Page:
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2020 ECPR Winter School in Methods & Techniques

Party, Leader or Local Candidate? Dissecting the Populist Vote in Finland

Elections
 
Populism
 
Voting
 
Presenter
Elina Kestilä-Kekkonen
Tampere University
Authors
Elina Kestilä-Kekkonen
Tampere University
Peter Söderlund
Åbo Akademi

Abstract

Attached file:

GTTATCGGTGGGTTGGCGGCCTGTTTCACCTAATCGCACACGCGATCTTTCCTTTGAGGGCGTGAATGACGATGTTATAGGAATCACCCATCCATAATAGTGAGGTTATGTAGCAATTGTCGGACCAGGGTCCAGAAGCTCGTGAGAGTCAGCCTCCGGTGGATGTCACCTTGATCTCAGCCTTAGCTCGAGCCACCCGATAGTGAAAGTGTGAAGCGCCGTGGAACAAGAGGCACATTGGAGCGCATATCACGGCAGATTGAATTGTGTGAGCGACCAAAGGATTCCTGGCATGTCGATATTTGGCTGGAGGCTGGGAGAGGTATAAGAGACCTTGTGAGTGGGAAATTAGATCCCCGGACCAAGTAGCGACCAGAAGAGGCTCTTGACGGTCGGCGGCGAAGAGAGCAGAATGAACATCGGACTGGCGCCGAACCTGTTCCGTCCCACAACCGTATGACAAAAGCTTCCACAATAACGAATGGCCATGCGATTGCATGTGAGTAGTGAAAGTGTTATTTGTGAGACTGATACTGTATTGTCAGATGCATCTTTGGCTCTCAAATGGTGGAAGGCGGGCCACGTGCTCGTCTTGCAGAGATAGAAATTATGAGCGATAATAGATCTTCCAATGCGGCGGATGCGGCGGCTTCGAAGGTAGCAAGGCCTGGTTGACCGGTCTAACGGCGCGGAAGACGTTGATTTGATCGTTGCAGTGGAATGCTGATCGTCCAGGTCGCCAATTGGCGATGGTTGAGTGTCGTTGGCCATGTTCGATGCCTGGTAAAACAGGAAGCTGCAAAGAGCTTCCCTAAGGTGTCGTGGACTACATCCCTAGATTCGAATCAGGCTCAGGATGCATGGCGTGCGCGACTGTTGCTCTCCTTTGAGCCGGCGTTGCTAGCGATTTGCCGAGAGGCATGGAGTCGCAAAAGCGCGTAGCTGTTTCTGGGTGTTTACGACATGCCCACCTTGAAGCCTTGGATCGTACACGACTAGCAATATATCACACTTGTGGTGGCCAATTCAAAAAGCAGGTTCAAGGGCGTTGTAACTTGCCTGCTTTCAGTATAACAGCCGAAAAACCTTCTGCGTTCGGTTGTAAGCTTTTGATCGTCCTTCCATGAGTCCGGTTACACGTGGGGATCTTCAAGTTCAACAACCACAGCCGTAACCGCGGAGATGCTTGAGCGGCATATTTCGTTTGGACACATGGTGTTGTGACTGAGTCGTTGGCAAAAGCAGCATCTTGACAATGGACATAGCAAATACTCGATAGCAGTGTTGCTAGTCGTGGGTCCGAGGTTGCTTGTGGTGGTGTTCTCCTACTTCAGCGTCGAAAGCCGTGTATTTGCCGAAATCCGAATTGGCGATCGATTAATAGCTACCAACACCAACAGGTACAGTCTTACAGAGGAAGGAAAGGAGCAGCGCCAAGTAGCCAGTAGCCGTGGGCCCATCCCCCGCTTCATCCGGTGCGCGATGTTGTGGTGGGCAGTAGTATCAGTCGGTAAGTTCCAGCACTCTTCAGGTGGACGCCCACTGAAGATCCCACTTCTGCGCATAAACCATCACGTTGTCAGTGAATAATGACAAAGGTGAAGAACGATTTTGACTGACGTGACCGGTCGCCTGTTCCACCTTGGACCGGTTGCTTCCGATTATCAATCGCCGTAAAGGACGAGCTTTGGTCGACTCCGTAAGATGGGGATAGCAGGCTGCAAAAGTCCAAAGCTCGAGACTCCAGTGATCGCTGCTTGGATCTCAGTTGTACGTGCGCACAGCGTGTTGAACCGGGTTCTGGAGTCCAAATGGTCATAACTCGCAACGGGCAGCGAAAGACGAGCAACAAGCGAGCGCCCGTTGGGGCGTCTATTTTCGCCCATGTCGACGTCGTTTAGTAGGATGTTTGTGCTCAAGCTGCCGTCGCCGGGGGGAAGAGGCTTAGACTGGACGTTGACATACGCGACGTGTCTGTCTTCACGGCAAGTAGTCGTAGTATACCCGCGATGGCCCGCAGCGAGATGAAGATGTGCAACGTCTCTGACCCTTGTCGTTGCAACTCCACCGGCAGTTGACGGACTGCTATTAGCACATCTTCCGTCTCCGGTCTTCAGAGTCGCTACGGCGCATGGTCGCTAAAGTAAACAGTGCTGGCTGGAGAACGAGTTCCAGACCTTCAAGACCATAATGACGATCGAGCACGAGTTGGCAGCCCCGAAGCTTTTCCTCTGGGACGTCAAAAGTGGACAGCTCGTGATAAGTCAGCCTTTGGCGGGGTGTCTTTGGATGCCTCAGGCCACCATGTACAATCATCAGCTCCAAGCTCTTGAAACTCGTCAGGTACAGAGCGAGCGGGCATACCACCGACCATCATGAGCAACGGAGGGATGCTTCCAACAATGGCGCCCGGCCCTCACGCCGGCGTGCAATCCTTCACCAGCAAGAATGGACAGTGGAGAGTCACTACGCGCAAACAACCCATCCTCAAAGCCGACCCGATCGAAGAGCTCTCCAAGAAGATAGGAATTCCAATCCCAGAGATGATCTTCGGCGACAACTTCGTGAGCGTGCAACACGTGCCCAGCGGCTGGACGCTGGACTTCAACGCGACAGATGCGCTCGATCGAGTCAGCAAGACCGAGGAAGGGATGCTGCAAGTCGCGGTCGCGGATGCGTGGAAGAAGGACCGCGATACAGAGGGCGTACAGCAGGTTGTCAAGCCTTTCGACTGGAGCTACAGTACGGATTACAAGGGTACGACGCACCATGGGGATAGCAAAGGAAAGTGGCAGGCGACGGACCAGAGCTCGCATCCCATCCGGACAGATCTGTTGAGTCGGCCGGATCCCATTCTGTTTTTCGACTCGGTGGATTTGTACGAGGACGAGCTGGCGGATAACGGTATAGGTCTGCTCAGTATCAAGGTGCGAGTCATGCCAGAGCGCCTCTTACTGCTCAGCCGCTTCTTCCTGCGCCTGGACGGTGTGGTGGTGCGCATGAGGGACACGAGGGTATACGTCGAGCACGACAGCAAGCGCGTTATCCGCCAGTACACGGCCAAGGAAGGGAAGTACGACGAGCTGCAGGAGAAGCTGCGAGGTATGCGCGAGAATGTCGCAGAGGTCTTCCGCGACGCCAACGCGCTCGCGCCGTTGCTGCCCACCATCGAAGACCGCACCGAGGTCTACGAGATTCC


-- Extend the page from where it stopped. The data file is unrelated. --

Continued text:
Strong and charismatic leadership has often been considered a mobilizing factor for populist anti-establishment parties, or at least a catalyst for their success. But vote choice may also be shaped by positive assessments of the party itself or its local candidates. Several scholars have identified ‘winning formulas’ or combinations of ideological ingredients that in many Western European countries are believed to have fuelled the parties’ electoral success. A largely unexplored factor is the appeal of local candidates which are essential if a populist party seeks to become rooted at the local level. This study seeks to fill a void in the populist party literature by examining how the supply and demand in the electoral market are met. It explores party, party leader and local candidate effects on the populist vote in the 2011 parliamentary elections in Finland. Based on survey data from the Finnish Election Study, individual-level vote choice is modeled as the outcome variable. The results show that being guided by the characteristics of the party leader is a much stronger predictor the of the True Finns vote than being affected by party or district-level candidate characteristics.
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